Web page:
Commercial motorcycle accidents, leading cause of brain injury in Nigeria —Expert
Professor Amos Adeleye is a consultant neurosurgeon at the University College Hospital (UCH), Ibadan. In this interview by SADE OGUNTOLA, he speaks about the burden of commercial motorcycle riders, its implication on surgical practice in Nigeria and what needs to be done to mitigate the carnage. Excerpt:
WORLDWIDE, injury to the head or brain during road accidents is known to be the main cause of death from road accidents anywhere in the world.
When people die from accidents on the road by whatever cause-, vehicular, bicycle or train crash, they break limps and different parts of the body. They also bleed into the belly, the chest and outside. But majority should do well when they get proper medical care.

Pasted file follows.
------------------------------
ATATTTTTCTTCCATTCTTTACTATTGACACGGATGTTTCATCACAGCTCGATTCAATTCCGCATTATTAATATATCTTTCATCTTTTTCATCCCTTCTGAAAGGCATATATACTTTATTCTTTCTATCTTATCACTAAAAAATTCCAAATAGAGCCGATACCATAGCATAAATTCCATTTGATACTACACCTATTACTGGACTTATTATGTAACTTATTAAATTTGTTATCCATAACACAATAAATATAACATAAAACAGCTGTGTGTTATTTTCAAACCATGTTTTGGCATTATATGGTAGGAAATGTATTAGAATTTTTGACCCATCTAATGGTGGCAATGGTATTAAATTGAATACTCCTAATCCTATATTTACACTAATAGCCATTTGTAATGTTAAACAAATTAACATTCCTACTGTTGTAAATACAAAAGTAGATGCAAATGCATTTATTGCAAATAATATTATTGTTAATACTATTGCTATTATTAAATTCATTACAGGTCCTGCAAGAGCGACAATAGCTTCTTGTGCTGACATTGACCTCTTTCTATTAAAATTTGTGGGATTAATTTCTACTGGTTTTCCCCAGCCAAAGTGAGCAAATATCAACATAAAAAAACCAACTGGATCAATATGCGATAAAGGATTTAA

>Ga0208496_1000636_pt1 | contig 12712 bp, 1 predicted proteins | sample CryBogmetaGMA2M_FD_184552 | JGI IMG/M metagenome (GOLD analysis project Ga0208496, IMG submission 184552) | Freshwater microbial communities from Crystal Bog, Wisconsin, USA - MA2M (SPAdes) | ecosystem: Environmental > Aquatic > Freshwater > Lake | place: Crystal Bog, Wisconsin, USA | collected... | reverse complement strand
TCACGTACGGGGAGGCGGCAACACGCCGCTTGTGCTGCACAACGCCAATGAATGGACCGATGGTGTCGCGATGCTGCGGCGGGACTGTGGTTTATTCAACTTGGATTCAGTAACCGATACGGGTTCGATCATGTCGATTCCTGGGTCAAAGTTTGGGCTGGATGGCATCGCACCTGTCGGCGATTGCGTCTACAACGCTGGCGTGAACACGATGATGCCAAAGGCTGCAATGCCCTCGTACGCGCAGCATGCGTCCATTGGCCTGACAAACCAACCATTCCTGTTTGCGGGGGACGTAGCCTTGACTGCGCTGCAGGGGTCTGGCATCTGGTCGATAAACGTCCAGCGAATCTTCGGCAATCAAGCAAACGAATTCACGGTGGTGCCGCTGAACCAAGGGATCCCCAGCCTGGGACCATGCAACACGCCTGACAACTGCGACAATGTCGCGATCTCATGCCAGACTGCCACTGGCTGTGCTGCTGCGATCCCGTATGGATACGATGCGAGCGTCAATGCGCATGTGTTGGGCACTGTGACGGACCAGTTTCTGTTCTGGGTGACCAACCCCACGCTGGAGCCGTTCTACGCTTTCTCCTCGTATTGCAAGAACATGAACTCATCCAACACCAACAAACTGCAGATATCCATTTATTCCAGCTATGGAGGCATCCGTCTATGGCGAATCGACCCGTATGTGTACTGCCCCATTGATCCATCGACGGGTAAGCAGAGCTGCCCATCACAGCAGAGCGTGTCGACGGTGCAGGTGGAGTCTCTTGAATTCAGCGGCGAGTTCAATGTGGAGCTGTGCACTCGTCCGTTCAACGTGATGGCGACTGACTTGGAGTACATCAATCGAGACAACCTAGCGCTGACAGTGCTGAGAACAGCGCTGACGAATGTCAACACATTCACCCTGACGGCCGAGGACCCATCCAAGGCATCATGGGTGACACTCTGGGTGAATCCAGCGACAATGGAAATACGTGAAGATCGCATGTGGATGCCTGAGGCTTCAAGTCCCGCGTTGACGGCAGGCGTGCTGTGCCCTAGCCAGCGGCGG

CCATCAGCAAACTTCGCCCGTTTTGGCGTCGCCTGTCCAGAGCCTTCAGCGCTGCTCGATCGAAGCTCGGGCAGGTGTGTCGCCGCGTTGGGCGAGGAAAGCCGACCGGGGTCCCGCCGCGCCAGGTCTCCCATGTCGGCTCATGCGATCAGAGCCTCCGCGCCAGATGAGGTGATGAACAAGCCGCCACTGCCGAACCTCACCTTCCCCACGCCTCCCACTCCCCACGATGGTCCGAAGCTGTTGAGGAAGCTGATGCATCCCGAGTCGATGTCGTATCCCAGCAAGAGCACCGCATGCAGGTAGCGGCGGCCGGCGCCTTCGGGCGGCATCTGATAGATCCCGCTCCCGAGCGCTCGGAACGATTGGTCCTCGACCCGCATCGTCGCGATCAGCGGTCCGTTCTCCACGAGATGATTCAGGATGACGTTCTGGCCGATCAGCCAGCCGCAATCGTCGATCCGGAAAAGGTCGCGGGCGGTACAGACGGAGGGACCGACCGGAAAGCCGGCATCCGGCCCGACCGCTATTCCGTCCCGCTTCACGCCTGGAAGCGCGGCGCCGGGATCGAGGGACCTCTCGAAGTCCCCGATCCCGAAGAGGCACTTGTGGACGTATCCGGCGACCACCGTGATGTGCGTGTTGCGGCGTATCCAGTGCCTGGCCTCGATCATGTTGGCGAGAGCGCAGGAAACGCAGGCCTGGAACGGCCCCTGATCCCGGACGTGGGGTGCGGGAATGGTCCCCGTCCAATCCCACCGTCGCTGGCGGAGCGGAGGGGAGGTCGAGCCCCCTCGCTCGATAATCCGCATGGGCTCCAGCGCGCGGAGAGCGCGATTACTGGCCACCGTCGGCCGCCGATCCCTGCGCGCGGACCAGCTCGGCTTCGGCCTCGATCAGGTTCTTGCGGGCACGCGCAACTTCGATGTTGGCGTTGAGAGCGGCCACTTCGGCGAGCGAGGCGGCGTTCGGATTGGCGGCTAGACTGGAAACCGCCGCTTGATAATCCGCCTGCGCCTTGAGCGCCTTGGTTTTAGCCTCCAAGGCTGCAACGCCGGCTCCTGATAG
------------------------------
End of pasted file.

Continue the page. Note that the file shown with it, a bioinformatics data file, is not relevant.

There are categories of accidents; there are those that die right there at the scene of the accident. There is virtually no medical remedy for such. Increasing road safety and accident prevention are the probable solution for this class of life-loss on the roads. But among those who survive and get to a hospital, a very significant proportion eventually dies from brain injury.
Brain injury is a big chunk of the deaths from road accidents. Surviving from other injuries such as the limb is fairly higher than that from brain injury.
Once there is a brain injury, it creates a new scale of problems, including death. It means that since we cannot create accident situations that will spare the brain, then we must try and prevent these accidents from happening.
What are the common causes of brain injury?